Notes on Walled Garden, Flwr Pwr

Flwr Pwr: Tending the Walled Garden, moderated by Matt Ratto. Ideas from the building and discussion of emergent behaviors and communications in networked environments. Workshop during the Walled Garden working conference held at the Lloyd Hotel, Amsterdam 20 – 21 November 2008

from the working group description:

Imagine a garden of dream flowers, powered by duracell, made of abandoned Starbucks coffee cups, styrofoam cubes cut from the latest iMac packing materials, a brain made in Italy, a blossom made by 1/2 Tod 1/2 Bot. The flowers glow with an eerie pulsating glow, sending secret missives across a darkened room. Some flowers horde their individuality, resisting attempts to transform, to change. Others broadcast their distinctive natures broadly, encouraging nearby flowers to go with them, to be like them. Still others promiscuously adopt the patterns of others, reproducing, syncing, connecting. They live they die. The garden flourishes it declines.

In this group, workshop participants will build electronic flowers using some pre-assembled electronic components and craft materials (paper cups, styrofoam, cardboard, etc.) These flowers ‘talk’ to one another using infrared light patterns and, in doing so, gain and expend energy. They can be programmed in various ways – to be more open or more closed, more aggressive or more sharing – which has an effect on each flower’s own individual survival as well as the survival of the garden as a whole. In addition to resulting in what I hope will be an interesting visual display, the project will serve to open and inform discussions relevant to the topic of ‘walled garden’. Themes include questions about the porosity of boundaries, the necessity for both inclusion and exclusion as part of community, the power of exchange, and so forth.

Working in a small group of about 5 participants, Matt brought pre-prepared units: Arduino boards with infra-red light and receiver for sending messages and a three colored light blinker for displaying the different patterns exchanged. The software was ready programmed and only needed minimal changes in code to try out the different settings.

We experimented with a very simple network, sending a message (ID, pattern, ID) out to whoever is listening, receiving patterns when listening, and displaying patterns according to change. The parameters were the amount of time spent listening, the amount of times sending a pattern, and the relative values gained or lost in this process. A starting value of ‘energy’ was defined. Changing these parameters determined the balance of the group, whether one dominates or looses too much energy.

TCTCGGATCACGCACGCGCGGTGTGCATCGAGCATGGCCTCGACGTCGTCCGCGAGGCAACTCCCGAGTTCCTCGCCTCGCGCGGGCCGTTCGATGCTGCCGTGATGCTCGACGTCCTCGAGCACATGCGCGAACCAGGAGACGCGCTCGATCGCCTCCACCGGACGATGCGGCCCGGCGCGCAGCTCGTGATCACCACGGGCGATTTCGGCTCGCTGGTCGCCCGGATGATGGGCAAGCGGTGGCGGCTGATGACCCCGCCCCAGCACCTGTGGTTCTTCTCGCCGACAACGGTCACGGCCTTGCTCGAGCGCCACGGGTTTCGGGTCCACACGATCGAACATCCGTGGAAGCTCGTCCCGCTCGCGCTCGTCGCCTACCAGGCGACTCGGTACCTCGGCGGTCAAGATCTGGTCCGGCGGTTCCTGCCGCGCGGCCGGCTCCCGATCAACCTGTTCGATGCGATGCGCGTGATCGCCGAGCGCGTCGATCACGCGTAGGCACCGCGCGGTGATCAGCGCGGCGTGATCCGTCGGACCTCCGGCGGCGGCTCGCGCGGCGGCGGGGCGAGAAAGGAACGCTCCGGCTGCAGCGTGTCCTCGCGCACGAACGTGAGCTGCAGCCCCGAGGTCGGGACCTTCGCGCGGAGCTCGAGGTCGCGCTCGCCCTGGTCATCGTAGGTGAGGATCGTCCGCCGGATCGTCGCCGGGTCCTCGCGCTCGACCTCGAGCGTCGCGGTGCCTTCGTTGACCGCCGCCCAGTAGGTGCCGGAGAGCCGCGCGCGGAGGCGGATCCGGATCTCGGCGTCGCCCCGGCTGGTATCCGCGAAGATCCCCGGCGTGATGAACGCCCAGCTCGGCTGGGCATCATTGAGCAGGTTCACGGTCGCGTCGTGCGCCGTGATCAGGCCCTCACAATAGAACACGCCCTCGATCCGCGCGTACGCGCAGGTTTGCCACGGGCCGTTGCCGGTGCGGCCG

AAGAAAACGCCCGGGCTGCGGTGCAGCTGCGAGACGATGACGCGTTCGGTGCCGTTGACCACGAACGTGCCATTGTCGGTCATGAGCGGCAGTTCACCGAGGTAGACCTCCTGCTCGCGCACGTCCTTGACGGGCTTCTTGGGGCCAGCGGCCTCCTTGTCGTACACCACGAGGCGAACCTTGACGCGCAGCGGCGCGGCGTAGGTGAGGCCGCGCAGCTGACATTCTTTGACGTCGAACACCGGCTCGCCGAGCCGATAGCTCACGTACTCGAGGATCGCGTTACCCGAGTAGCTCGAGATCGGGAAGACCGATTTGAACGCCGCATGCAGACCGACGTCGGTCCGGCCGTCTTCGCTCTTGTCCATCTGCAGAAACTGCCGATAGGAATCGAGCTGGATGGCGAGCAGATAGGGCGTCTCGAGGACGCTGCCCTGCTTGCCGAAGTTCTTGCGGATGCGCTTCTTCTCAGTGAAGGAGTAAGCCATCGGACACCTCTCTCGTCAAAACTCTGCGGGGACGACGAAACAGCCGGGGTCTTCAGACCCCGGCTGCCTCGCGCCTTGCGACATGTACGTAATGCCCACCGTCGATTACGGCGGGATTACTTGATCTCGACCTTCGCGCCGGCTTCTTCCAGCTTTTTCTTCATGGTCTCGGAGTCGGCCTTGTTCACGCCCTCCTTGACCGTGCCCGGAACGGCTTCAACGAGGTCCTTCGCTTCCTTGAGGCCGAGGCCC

3 concepts of exchange and value were tested, the gift economy, where one accepts a new pattern and changes, the info commons, where one only changes if the pattern is new, and the info neighborhood, where a memory is built in and will only change is the pattern is different from the last three.  In the gift economy value = exchange, in the info commons value = difference. The difference in the exchange of patterns however reached equilibrium, or homogeneity very quickly, and the only way out of this was a new input from outside. This was tested with the idea of a wall, a boundary, a walled garden with some flowers inside and others outside.

Important observations from playing with these simple networks:

  • To keep change available, one has to collaborate, be able to predict the onset of homogeneity because this means the imminent death of the whole garden. Given this realization one has to be prepared to ask for or exchange patterns before patterns become homogenous, or set up a system which accepts input from outside, or add noise to the system (which will be less predictable).
  • Each node in the network is individual creating an uneven, unbalanced system (equal nodes, if possible, would make an unreal network). [NB I supposed both these last points are linked to the onset of chaos and chaos theory.]
  • Messages have content, they carry information that has varying value of its own, which means that the value is linked to the content of the message, not to an external value parameter such as simply sending and receiving. 
  • Can data itself be both the communication, the message and the carrier? This would stop the splitting of content from carrier. [What are the theories on this?][It reminds me too of the Meta-Orchestra work with exchanging large amounts of complex performance and musical data made available on a network, and how this changes musical ideas of collaboration within a group. I should look also at the work of The Hub here for example.]

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